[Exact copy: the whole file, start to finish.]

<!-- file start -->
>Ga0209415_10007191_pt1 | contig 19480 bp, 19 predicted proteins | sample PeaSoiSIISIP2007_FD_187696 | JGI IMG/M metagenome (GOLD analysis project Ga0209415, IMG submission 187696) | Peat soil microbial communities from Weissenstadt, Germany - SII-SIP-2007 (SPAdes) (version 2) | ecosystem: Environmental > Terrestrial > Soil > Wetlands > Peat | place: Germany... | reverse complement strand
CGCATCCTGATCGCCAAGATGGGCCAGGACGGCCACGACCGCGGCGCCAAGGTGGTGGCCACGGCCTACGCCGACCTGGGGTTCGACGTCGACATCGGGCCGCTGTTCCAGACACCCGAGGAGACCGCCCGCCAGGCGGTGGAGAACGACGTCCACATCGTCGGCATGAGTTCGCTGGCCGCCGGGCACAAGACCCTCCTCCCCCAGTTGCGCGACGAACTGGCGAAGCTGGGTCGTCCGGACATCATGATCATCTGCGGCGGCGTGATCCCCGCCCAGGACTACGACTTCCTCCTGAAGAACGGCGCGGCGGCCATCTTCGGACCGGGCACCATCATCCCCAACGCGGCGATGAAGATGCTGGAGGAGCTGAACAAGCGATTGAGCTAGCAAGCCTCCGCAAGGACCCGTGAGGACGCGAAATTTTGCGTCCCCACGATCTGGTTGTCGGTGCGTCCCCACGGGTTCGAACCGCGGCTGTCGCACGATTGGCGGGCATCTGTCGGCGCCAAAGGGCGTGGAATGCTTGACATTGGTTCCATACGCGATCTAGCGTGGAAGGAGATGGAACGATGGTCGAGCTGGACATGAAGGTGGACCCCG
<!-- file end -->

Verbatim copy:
>Ga0209415_10007191_pt1 | contig 19480 bp, 19 predicted proteins | sample PeaSoiSIISIP2007_FD_187696 | JGI IMG/M metagenome (GOLD analysis project Ga0209415, IMG submission 187696) | Peat soil microbial communities from Weissenstadt, Germany - SII-SIP-2007 (SPAdes) (version 2) | ecosystem: Environmental > Terrestrial > Soil > Wetlands > Peat | place: Germany... | reverse complement strand
CGCATCCTGATCGCCAAGATGGGCCAGGACGGCCACGACCGCGGCGCCAAGGTGGTGGCCACGGCCTACGCCGACCTGGGGTTCGACGTCGACATCGGGCCGCTGTTCCAGACACCCGAGGAGACCGCCCGCCAGGCGGTGGAGAACGACGTCCACATCGTCGGCATGAGTTCGCTGGCCGCCGGGCACAAGACCCTCCTCCCCCAGTTGCGCGACGAACTGGCGAAGCTGGGTCGTCCGGACATCATGATCATCTGCGGCGGCGTGATCCCCGCCCAGGACTACGACTTCCTCCTGAAGAACGGCGCGGCGGCCATCTTCGGACCGGGCACCATCATCCCCAACGCGGCGATGAAGATGCTGGAGGAGCTGAACAAGCGATTGAGCTAGCAAGCCTCCGCAAGGACCCGTGAGGACGCGAAATTTTGCGTCCCCACGATCTGGTTGTCGGTGCGTCCCCACGGGTTCGAACCGCGGCTGTCGCACGATTGGCGGGCATCTGTCGGCGCCAAAGGGCGTGGAATGCTTGACATTGGTTCCATACGCGATCTAGCGTGGAAGGAGATGGAACGATGGTCGAGCTGGACATGAAGGTGGACCCCG